There are certain foods and textures that you might notice your child avoids. It could be leeks
that squeak against the teeth or mushed banana with a weird mouthfeel. One way to expose
your child to new textures is to try food sampling or taste-safe sensory play using food.
Food Sampling at dinner time is kind of like tapas in that you have a bunch of small portions of a range of items, like chicken strips and carrot sticks and crackers they like with softer foods like mushy peas, rice pudding, and yogurt or things they can dip their safe foods in.
Try to pick a range of foods they like with new ones with different textures and colors so they don’t go hungry and off the meal altogether.

When touching textures is an Issue (Reluctance to wear clothes made of a certain material)

Playing with Play dough is a great option for children with texture issues, as you can make it at home and experience the full range of its forms.

No salt Playdough

follow any of our homemade playdough recipes and allow your child to help you with mixing, touching, and exploring the ingredients. You may try this 2-ingredient playdough recipe too.

Allow the playdough to get too sticky and too dry to explore different textures through play.

They can then play with the dough to make shapes using these playdough mats and decorations and bake them to create long-lasting treasures.

When lights are too strong (An aversion to bright lights)

Many of those with sensory issues have problems with being exposed to different types of lighting. Sensory integration therapy involves gently exposing them to light or darkness for longer and encouraging them to be open to it.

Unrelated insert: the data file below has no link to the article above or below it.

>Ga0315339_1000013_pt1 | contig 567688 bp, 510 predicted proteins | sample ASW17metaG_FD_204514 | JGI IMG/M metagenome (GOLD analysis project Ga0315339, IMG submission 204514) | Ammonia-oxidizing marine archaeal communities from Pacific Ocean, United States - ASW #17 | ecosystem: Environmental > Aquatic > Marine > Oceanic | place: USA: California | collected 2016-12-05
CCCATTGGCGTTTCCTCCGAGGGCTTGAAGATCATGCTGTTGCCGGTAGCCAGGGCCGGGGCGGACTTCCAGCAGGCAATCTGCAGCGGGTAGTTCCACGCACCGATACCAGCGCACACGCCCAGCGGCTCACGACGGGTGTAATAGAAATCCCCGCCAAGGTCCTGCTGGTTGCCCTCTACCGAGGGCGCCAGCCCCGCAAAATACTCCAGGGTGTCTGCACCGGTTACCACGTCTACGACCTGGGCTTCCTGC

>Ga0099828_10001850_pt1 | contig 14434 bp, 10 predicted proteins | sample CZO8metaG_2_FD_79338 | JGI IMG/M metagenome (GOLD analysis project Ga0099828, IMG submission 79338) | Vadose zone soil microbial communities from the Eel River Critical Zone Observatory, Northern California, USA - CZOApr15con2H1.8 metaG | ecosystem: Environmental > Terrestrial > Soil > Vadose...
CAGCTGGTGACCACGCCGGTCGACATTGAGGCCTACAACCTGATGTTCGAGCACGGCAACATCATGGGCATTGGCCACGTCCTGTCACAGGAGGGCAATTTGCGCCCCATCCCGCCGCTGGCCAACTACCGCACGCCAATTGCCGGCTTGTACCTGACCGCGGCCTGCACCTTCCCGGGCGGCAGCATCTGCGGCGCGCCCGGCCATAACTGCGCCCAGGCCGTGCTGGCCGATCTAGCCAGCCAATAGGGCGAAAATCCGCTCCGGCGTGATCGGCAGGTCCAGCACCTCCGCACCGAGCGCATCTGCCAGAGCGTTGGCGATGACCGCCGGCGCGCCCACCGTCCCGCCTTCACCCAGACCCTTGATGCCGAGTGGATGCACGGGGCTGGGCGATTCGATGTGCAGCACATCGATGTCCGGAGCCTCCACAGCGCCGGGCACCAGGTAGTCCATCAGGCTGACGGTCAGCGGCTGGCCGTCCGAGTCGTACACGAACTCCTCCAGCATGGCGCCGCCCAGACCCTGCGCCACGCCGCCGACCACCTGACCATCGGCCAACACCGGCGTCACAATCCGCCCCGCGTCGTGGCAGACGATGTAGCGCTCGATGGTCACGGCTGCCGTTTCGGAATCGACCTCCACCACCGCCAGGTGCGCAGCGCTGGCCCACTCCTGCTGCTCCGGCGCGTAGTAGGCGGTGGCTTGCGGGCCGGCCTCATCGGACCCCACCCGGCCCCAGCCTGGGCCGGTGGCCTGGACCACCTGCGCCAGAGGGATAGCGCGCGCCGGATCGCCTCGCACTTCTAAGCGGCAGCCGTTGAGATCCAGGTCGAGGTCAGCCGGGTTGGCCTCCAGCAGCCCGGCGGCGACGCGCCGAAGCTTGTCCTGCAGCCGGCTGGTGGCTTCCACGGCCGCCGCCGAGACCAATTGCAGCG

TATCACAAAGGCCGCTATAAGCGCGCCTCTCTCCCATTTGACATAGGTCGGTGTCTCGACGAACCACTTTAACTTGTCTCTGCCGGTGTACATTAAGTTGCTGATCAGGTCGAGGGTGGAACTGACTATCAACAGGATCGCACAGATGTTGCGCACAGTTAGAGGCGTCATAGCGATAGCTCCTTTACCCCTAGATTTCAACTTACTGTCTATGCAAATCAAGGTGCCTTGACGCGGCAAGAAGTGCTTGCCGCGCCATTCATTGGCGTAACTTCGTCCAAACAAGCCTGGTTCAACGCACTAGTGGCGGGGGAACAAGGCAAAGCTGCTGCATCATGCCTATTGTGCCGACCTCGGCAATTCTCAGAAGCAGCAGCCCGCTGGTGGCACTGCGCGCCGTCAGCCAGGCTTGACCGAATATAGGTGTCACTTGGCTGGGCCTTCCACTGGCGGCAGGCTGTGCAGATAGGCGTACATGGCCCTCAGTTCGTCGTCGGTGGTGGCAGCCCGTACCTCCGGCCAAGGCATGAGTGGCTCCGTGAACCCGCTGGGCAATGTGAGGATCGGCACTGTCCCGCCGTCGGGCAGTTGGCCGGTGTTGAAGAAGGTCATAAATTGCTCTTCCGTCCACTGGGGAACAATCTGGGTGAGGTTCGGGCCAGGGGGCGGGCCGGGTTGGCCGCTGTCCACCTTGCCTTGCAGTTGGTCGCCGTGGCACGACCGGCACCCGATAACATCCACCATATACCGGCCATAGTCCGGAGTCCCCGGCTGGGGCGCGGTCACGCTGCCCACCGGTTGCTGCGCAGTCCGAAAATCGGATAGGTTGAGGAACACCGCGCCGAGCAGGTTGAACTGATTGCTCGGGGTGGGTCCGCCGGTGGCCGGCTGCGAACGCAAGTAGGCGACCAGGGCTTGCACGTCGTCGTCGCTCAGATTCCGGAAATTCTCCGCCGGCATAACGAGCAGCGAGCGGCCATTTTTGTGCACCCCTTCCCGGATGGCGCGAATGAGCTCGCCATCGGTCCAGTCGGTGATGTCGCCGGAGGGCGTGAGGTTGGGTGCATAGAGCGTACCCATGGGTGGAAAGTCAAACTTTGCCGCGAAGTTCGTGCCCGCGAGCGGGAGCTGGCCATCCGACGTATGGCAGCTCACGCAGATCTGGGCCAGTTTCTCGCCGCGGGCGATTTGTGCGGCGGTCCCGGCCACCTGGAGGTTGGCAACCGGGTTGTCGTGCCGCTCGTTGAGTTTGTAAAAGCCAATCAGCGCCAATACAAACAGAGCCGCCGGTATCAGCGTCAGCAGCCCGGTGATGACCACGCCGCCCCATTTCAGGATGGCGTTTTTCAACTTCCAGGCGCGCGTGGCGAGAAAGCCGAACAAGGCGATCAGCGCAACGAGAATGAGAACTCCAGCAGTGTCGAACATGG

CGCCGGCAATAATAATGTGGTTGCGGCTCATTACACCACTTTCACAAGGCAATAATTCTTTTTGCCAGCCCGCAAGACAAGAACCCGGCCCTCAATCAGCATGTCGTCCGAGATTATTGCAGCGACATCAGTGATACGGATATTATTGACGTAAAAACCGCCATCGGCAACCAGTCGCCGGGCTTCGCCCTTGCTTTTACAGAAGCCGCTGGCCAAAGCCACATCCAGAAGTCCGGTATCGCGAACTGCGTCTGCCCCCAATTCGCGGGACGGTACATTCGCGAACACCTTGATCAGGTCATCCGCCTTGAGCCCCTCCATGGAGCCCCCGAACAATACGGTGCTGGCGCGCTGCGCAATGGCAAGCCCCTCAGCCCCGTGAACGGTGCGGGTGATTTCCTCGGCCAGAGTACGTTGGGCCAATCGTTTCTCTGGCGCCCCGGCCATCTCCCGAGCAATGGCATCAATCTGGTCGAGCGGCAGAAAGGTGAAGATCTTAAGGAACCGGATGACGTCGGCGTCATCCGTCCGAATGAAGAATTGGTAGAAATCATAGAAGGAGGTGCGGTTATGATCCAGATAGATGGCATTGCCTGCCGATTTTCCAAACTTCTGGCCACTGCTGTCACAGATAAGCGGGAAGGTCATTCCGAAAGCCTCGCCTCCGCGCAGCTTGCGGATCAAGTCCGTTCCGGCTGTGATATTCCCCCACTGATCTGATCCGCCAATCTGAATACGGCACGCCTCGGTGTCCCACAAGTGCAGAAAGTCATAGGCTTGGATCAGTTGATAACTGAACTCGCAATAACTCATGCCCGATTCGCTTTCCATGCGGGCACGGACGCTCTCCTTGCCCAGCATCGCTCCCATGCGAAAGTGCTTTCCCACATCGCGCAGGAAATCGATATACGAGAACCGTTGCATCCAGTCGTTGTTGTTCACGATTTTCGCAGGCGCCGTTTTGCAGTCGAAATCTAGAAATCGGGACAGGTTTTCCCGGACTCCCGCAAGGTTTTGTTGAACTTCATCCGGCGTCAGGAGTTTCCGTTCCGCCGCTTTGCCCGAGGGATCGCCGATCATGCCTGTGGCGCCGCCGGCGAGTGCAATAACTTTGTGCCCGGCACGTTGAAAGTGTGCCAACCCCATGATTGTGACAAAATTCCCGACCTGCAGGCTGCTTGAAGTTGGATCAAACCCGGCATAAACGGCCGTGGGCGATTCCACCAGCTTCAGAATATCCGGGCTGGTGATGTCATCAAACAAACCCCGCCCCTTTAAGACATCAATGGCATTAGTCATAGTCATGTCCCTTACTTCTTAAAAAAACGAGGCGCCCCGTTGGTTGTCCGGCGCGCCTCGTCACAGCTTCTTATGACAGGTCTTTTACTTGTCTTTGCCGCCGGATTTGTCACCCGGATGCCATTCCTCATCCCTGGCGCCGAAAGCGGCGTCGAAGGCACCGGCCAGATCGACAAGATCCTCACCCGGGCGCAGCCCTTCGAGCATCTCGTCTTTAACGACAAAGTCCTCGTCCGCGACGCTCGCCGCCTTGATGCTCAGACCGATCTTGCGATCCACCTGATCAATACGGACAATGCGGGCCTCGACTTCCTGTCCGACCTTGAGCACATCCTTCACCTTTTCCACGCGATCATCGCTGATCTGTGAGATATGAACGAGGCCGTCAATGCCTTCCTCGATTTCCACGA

You can do light/shadow activities or you can use Lava lamps. Lava Lamps are an ideal tool for this as the heated lava material inside creates unique and interesting shapes continuously. Learn how to make a glow-in-the-dark lava lamp.

Similar to lava lamps you can use shaped lights and color-changing lights. Some of these are nightlights designed to help with fear of the dark, but they’re all fun to look at, which could support their professional sensory integration therapy. The key is to keep the lighting relaxing and calming with no harsh neons or brightness.

When loud noises are a trigger (Covering their ears in loud environments)

Some kids might be more sensitive to noises than others. A loud party, a concert, an indoor playground that’s too loud.

Noise-canceling headphones (like these from Amazon) are supposed to help children who are averse to unfamiliar or extreme sounds as they block out the noise to prevent any issues and help them feel more comfortable.
Noise-canceling headphones can also be used as a kind of exposure therapy.

You can start by playing soothing sounds of nature through the earphone, then move on to ambient shop noises and build your way up with gentle exposure to new sounds and volumes. This method can help you figure out which kinds of sounds are triggering to your child and help them cope in situations when that noise can be expected.

Doing it this way is more gradual and can help prepare them for a time when they may not have their earphones at hand.

When to seek help for Sensory Processing

If you’re not sure but are concerned about your child’s sensitivity and these low-impact activities are not helping, it’s best to get them assessed by an occupational therapist for a sensory processing disorder or autism diagnosis.

Those with an autism diagnosis are not the only ones who are sensitive to certain sensory
experiences. Helping children experience a range of things when they’re growing can
help you figure out if something doesn’t sit well with them and allow you to support
them and best prepare them for the future.

This was a guest post About the Author:

Debbie Woodliffe is an experienced writer currently based in the UK working in an agency for educational clients such as Online Playgrounds and Pandora Books. She has been writing for over 11 years and aims to generate content that inspires, educates, and helps her readers thrive.